Second, remember that REITs are real companies that own real estate. Land is naturally scarce and more is not being made of it. And while developers have a wave of new offerings Building Delivery is scheduled for around next year, but high interest rates have caused construction starts to fall sharply this year. This should lead to a balance between supply and demand in 2025 and beyond, which will significantly benefit landlords.
Thirdly, based on the second point, REITs should benefit from an increase in the value of their assets and growth in rental income in the future, which in turn should be reflected in increasing EBITDA and cash flows.
In short, while bonds actually only have one potential source of upside (falling interest rates), REITs have several.
This is why we see REITs significantly outperform corporate bonds over long periods of time:
Data from YCharts
Keep in mind that corporate bond yields are BBB higher today than when the above chart began in late 2004, and the price of LQD is lower today than it was then. So the sole Source of the total return you see in the table above is coupon income.
When it comes to REITs, however, the price of VNQ has increased by about 50% since the end of 2004, despite trading over 30% below its all-time high. Therefore, the upward trend of REITs is clearly due to both the increase in share price and increasing dividends.
2. REITs provide inflation protection against dividend growth
A common mistake investors make is forgetting to take inflation into account. Nominal returns are a useful shortcut, however real Yields (subtracting inflation from nominal yields) are ultimately what investors, especially income investors, should be concerned about.
Due to the combination of the above factors, particularly tenant demand for space exceeding real estate supply, REITs have a very strong and long track record of increasing rental income, EBITDA and cash flows – or funds from operations (“FFO”). This has allowed them to grow their dividends faster than inflation over time.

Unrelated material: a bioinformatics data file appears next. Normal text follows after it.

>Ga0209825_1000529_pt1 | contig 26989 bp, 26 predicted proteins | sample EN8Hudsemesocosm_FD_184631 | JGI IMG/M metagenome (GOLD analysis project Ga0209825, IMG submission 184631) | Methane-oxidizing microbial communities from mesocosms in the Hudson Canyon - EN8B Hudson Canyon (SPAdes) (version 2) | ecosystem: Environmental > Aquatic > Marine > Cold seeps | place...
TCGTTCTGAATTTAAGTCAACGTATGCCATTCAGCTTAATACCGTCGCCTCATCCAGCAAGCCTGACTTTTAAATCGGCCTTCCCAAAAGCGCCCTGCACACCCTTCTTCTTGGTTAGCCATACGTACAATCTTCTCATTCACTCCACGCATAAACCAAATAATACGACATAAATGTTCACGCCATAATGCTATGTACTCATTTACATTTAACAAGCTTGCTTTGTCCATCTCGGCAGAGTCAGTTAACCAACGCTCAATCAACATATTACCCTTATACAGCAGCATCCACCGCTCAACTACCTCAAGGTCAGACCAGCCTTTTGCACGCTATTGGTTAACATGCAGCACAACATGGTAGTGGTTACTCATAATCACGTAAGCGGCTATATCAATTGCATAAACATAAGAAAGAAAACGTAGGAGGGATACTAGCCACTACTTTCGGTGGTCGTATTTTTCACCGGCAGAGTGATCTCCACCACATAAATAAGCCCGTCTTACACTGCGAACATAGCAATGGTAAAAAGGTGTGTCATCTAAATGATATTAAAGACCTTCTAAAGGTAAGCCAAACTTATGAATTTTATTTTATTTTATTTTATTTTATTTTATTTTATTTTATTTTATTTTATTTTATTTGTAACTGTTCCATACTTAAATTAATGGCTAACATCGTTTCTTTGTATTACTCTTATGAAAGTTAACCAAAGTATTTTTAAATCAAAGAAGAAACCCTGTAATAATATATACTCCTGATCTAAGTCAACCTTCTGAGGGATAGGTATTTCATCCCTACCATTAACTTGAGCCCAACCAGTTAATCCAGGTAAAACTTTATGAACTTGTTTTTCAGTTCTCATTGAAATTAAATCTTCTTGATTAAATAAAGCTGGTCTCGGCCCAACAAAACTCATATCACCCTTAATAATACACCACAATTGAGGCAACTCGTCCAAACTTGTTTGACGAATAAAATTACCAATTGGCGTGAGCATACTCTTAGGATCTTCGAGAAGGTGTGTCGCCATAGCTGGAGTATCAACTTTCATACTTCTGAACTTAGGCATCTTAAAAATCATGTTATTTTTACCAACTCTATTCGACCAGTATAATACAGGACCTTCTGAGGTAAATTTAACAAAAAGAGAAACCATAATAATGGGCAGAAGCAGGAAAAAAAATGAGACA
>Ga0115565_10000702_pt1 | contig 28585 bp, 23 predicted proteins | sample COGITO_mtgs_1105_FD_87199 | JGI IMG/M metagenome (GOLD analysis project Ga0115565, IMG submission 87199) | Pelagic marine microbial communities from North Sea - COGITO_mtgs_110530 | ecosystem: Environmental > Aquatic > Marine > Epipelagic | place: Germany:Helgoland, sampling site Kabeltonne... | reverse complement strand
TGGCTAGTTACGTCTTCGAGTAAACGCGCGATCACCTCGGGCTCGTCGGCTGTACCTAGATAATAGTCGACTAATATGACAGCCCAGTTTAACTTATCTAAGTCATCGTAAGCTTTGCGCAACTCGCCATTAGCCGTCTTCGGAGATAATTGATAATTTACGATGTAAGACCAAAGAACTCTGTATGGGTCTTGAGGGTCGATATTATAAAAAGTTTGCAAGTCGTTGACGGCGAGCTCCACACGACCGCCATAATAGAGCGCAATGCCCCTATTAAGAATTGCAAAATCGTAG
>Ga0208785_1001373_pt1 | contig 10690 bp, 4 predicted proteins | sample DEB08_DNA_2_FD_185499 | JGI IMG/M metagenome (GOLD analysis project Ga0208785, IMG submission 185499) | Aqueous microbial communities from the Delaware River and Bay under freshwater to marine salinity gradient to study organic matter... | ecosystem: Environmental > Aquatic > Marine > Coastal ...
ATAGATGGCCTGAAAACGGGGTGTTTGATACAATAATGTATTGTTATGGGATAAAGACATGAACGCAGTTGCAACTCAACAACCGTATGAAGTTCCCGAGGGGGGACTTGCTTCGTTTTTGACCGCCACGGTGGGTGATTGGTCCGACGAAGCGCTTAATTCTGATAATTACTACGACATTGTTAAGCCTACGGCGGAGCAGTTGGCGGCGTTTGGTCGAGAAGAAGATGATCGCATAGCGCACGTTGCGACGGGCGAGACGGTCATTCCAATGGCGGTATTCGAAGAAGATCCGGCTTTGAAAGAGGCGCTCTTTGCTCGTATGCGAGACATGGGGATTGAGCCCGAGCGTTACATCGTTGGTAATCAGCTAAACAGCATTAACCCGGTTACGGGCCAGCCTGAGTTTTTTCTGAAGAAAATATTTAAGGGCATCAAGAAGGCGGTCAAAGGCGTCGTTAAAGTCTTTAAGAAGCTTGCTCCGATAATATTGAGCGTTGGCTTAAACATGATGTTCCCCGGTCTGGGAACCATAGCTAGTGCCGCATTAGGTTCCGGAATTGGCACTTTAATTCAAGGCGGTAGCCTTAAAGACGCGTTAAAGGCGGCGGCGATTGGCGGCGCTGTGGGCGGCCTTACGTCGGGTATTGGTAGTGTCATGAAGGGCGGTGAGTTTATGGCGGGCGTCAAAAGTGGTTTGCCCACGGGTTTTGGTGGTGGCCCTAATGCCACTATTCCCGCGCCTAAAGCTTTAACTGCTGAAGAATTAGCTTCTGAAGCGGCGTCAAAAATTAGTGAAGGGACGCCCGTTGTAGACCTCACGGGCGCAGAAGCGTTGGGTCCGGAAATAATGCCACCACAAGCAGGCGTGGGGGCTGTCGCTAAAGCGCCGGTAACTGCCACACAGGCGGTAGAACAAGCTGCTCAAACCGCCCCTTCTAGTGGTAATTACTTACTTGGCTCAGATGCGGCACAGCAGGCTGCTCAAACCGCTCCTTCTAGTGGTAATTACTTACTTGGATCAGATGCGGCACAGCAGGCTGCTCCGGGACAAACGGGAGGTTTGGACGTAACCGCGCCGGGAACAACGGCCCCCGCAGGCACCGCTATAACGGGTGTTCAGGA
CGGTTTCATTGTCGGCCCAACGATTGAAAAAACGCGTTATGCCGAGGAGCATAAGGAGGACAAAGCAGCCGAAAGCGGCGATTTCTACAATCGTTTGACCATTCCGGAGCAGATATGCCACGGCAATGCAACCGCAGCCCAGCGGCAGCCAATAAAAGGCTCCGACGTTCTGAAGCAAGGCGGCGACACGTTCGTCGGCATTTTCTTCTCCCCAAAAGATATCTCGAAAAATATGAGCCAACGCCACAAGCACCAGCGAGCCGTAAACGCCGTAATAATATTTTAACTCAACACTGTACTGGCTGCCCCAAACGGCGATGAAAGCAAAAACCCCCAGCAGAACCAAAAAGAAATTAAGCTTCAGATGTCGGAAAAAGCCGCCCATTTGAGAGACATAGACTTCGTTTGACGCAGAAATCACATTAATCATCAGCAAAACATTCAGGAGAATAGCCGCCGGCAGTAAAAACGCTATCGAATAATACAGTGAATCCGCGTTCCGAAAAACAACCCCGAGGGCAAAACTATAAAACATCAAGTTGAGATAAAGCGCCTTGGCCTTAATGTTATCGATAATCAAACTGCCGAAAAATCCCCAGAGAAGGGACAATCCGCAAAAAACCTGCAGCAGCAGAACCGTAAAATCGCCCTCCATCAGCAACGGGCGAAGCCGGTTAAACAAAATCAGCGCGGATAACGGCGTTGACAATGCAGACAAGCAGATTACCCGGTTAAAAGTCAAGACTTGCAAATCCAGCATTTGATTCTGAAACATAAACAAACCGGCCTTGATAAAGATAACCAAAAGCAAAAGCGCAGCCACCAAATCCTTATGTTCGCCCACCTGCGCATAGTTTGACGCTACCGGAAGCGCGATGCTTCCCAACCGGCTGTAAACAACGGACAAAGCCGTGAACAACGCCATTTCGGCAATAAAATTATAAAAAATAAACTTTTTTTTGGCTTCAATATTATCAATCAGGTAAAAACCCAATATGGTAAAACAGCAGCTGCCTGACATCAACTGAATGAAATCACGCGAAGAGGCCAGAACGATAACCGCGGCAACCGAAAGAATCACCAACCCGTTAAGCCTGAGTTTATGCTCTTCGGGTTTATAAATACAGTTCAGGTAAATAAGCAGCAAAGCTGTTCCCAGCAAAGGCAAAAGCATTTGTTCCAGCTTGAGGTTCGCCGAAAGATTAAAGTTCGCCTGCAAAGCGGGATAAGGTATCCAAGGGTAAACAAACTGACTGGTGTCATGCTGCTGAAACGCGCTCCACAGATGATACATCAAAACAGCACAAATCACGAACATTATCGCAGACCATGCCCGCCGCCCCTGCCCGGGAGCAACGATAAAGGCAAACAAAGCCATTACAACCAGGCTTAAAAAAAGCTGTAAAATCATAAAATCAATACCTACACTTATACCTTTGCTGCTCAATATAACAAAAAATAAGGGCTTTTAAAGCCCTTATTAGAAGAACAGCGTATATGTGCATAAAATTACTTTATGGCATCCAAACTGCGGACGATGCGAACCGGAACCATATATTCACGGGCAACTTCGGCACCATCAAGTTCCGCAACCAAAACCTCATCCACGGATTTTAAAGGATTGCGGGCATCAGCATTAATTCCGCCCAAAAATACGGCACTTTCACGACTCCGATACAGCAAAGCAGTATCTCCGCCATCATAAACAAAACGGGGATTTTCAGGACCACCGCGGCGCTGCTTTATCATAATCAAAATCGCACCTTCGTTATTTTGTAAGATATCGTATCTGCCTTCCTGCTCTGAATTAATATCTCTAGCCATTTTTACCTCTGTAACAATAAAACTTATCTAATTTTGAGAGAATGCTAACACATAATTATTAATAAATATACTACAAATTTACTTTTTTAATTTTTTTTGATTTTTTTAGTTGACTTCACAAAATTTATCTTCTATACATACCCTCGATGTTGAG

On the other hand, bonds only pay fixed interest coupons that do not increase over time, resulting in real The (inflation-adjusted) value of bond income streams decreases over time.
When prices rise, the fixed coupon on a bond you bought many years ago has less purchasing power today than it did when you first bought the bond. This applies whether you purchased the bond with a 3% or 7% yield.
Since the end of the Great Recession in 2009, REIT dividends have outpaced inflation while bond yields have fallen in both nominal and real terms.
Data from YCharts
This applies whether you invested in a bond fund like LQD or individual bonds and rolled them over at maturity.
And by the way, investors who have chosen individual REITs wisely have seen far greater growth in dividend income over time than the VNQ. The chart above shows one reason why we don’t invest in REIT ETFs, but rather choose the best and most opportunistic names.
Take, for example, the dividend growth of three high-quality blue-chip REITs since the Great Recession, all of which significantly outperformed inflation:
Data from YCharts
These three REITs all own different types of properties.
Alexandria Real Estate Equities (ARE) owns Class A life sciences buildings in top research markets across the United States. Mid-America Apartment Communities (MAA) owns apartment communities in fast-growing Sunbelt states. And Realty Income (O) owns a diversified portfolio of high-quality triple-net lease properties in the United States and Western Europe.
Yes, it’s true that we’re picking some of the best players since the global financial crisis. But there are many other REITs with similar dividend growth records. We are merely pointing this out to demonstrate the possibility that a portfolio of intelligently selected REITs can provide generous initial returns And inflation-dampening dividend growth.
We think this is significantly better than bonds seeing this real The value of their coupon revenue declines over time in the face of rising consumer prices.
There is nothing wrong with looking for secure sources of income. We simply believe that selective REITs are generally a better source of passive income than bonds. They offer greater upside potential as well as inflation protection through dividend income.
We think it’s generally prudent for investors to maintain an emergency fund of cash and short-term bonds equal to living expenses between three months and two years or more, depending on age, employment status, health, etc.
But for money that investors won’t need back in the next few years, we think REITs are a far better long-term investment than bonds.
Source : seekingalpha.com